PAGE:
The essence of banking in the 21st century is digital. And by digital, I really mean mobile, since most studies show that web traffic will become residual as mobile takes over as the ‘primary screen‘ among digitally connected consumers. By 2020, research estimates that only around 6% of users will access services via PC.
Due to rapidly changing consumer behaviour and the ubiquity of smartphones (the first and only way for many people to access the internet and/or financial services), your device is perfectly poised to become your most convenient bank branch. This mobile branch isn’t necessarily confined within an app, but is actually dispersed throughout multiple interaction points or ‘touchpoints‘ within a myriad of social media applications.
If you’re thinking, “Hey, my bank doesn’t have anything close to that yet!”, you’re not alone. Even the most established banks are struggling to adapt to this new reality, and mobile-only challenger banks such as Starling and Number26 are quickly disrupting and reshaping the financial services industry.
Mobile-first: the struggle is real
Mobile banking doesn’t mean simply launching an app. It requires banks to operate with an entirely different business model. The reasons for this struggle vary, but first and foremost is the limited capacity of traditional banks to generate revenue outside the branch. Today, 24% of banks report online channels as their main source of revenue, but in 2020 that number is expected to drop to 6%:
So until banks come up with a way to onboard customers and deliver their products digitally – that means without requiring some sort of physical action (signature, branch visit, and so on) – this trend is likely to continue. That’s why biometric technology and its incorporation into financial services will play a pivotal role in the road to digitalisation.
Secondly, banks are finding it hard to build an actual relationship with their customers. The average customer might interact with her bank twice a week, checking a balance here or making a payment there, but even the biggest commitment-phobes among us would hardly call that a relationship! Building a conversation means growing the number of meaningful interactions, moving from engagement that happens on a weekly basis to several interactions a day.
The third difficulty is banks’ limited capacity to handle all these touchpoints outside the walls of the new mobile branch, providing the same or higher levels of service while simultaneously leveraging all the additional insights generated by the customer’s digital life and data, which are heavily driven by social media and sharing.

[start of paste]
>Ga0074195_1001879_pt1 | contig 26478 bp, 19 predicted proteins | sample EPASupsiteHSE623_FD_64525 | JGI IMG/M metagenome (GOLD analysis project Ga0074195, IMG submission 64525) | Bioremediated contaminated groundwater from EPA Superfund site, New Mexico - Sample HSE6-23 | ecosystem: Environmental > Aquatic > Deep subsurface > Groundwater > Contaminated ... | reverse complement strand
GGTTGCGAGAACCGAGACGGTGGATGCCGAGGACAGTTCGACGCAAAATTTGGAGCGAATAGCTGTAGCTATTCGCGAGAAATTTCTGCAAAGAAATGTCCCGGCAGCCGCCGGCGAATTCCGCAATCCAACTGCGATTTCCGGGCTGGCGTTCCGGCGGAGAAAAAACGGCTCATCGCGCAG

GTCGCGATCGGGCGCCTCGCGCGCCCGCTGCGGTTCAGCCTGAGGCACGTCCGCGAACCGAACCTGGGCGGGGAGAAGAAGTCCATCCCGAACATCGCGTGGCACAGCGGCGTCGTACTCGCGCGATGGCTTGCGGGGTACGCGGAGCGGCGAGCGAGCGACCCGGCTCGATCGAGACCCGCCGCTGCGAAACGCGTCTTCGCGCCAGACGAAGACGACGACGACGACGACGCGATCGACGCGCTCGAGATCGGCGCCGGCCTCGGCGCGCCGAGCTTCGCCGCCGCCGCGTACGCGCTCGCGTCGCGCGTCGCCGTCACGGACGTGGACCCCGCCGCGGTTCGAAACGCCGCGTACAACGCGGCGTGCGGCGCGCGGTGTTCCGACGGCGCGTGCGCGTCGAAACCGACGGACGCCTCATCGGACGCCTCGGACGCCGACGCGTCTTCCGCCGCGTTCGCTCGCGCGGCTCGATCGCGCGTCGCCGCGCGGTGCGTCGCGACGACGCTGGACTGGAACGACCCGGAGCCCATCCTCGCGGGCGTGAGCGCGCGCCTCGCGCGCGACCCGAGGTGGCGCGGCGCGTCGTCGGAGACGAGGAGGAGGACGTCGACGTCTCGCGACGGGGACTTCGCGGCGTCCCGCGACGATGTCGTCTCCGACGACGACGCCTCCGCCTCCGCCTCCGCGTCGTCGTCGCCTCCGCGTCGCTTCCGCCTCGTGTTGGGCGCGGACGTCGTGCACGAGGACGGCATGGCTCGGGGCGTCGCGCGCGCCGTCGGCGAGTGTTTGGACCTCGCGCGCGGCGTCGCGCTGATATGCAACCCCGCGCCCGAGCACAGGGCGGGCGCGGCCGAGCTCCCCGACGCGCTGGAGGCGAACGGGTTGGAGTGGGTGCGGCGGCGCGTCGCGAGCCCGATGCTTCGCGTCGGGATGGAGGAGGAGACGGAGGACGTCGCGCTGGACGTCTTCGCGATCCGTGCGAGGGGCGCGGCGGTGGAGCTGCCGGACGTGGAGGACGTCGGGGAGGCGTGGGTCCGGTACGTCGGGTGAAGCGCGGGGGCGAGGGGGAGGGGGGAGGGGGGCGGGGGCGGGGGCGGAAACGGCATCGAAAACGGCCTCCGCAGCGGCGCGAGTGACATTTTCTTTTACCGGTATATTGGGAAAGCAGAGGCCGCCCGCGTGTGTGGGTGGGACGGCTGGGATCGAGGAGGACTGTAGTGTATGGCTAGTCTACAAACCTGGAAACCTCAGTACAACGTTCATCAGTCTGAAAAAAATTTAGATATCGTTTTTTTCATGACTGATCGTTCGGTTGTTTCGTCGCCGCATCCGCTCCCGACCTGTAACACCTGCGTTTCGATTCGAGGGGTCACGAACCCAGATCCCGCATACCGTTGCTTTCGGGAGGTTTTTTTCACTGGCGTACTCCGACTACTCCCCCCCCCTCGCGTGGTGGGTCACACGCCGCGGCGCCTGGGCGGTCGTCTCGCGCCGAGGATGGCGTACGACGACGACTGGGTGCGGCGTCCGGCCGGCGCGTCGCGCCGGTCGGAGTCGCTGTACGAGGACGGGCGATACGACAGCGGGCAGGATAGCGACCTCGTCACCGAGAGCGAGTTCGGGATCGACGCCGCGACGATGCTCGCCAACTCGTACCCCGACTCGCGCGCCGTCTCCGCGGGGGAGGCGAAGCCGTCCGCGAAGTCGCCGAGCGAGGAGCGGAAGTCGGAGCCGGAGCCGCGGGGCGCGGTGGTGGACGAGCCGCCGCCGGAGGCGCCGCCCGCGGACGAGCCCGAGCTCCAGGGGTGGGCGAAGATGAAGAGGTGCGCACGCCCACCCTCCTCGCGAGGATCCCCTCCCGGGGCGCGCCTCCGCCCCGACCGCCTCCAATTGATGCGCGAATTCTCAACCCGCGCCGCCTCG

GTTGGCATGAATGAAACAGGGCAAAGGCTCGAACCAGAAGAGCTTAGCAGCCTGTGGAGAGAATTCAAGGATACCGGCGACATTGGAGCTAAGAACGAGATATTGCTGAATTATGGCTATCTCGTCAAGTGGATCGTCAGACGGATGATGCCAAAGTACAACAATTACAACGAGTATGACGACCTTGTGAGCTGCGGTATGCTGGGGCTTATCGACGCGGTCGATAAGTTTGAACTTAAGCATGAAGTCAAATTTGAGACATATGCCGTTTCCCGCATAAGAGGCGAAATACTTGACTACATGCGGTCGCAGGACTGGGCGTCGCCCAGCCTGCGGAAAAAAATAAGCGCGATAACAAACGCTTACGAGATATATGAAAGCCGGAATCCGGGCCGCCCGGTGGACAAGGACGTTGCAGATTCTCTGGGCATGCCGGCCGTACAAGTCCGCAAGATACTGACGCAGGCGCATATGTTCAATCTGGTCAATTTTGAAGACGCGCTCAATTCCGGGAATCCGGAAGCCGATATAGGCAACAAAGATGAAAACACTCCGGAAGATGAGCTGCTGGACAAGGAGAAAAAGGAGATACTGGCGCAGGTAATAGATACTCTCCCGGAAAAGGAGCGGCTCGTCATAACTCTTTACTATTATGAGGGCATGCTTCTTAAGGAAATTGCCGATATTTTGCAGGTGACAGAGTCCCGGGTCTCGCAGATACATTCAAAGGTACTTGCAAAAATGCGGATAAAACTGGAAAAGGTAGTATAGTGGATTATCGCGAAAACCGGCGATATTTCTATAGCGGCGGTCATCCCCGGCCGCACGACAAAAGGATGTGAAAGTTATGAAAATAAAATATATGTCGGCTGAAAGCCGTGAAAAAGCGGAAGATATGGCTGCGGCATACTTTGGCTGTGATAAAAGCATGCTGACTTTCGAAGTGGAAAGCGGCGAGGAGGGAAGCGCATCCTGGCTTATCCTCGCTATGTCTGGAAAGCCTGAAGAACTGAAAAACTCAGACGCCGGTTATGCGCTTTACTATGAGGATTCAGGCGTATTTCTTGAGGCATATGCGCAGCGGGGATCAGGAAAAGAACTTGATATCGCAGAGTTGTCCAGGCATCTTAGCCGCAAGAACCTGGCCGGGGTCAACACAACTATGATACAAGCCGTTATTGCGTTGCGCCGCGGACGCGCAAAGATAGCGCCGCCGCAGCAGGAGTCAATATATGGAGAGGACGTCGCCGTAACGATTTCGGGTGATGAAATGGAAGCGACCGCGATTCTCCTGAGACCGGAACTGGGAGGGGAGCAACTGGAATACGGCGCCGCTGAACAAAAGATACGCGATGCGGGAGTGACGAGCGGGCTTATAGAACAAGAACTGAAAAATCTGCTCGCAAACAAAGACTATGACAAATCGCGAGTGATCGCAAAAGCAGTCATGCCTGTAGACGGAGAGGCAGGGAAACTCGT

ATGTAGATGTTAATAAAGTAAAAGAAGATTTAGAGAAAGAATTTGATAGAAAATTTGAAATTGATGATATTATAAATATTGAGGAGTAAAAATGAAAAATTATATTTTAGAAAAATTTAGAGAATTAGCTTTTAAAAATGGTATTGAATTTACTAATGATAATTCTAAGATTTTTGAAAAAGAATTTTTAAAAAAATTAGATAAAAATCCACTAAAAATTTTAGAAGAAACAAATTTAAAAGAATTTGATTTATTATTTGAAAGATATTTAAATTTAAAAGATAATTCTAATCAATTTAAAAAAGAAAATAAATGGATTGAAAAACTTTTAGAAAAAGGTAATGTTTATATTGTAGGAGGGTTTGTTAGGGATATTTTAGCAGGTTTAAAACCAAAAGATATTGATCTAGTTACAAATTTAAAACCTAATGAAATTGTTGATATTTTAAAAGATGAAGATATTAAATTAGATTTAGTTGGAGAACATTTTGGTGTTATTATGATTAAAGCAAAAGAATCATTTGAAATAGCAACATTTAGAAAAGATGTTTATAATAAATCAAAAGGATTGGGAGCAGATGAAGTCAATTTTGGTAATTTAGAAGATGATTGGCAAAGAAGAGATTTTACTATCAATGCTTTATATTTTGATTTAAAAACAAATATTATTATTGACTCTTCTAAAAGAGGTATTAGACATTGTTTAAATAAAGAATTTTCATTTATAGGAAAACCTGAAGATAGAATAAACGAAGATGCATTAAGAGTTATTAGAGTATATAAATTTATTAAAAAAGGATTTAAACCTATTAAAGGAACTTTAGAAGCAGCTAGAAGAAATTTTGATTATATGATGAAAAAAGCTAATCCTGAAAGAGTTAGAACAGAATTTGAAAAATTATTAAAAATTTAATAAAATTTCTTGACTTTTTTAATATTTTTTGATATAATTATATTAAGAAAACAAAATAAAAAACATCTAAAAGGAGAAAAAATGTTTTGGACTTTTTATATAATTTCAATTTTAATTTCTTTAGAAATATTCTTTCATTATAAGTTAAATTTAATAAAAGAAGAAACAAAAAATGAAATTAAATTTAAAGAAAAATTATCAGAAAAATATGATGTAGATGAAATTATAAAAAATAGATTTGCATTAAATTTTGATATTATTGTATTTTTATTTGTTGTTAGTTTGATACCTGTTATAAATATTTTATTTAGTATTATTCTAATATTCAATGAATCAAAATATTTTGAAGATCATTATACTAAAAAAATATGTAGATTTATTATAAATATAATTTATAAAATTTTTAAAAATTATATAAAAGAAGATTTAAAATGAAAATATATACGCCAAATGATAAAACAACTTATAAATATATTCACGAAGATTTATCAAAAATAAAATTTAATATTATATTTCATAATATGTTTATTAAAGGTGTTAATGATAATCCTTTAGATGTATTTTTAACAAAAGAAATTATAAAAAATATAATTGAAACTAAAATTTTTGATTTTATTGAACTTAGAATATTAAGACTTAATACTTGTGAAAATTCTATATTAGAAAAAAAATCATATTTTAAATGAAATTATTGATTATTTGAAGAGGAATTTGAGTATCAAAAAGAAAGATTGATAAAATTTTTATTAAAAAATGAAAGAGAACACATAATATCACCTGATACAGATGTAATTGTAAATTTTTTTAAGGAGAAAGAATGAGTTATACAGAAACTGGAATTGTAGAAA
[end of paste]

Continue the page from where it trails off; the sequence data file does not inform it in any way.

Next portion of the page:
Data: sunken treasure on shifting ground
Not only do banks face huge obstacles in creating truly customer-centric business models, but also face internal barriers such as product or organisational silos or legacy core banking systems, which prevent them from extracting sufficient value from their current data (never mind being able to enrich incomplete customer profiles with social interaction breadcrumbs!). Without leveraging that data, however, it will be increasingly difficult for banks to stay relevant, and therefore profitable, in the future.
And beware again, for the ground itself is mobile! The expression ‘mobile banking’ is based on a narrow view of the term, where mobile = smartphone. What the device really provides is connectivity, which is now being extended to … well, pretty much everything. The arrival of the electronic SIM (eSIM), will be a key enabler in triggering the explosion of the Internet of Things (IoT) by making anything from wearables to cars to household appliances financially enabled.
The next logical step is interacting with multiple smart devices woven into our world rather than exclusively with a single device in our pockets, which will require banks to redefine and rethink entitlement models, security models and yet again the customer journey (with even more touchpoints added to the picture).
And what about virtual reality? VR is maturing quickly as we saw in the last MWC and research shows that retail companies already consider VR as the key interaction mechanism with Generation Z, so perhaps branches might make a comeback. Imagine a virtual branch in your living room?
Being competitive in mobile banking requires banks to do the following:
- Grow your digital revenue. A great way to do this is by implementing biometrics (and possibly regulatory changes). If your customers cannot onboard, buy or transact digitally, your bank isn’t digital. Your mobile app is still a mere communication channel, no matter how you spin it.
- Start building ‘relationship banking’. You need to turn mobile into a platform where this relationship can be nurtured, rather than just another channel competing for attention in an ever-growing number of life moments across all interaction points.
- Be customer-centric. Build an intelligent, insight-driven financial management platform, and you need to have a know-your-customer-data-driven, context-aware, anticipatory UI that will proactively anticipate customer needs and suggest a next best action, making every interaction meaningful.
- Prepare for IoT. Perhaps you don’t have to redefine your entitlements model just yet, as IoT isn’t here yet, but do so at your own peril. Technology has that old pesky habit of not waiting around for anyone!
To put the above digital strategy into action successfully, you need to be a bit like Captain Nemo from Jules Verne’s 20,000 Leagues Under the Sea (or, for all you millennials, think Steve Zissou): use the best technology at your disposal to navigate ‘mobilis in mobili’ – the changes within the change.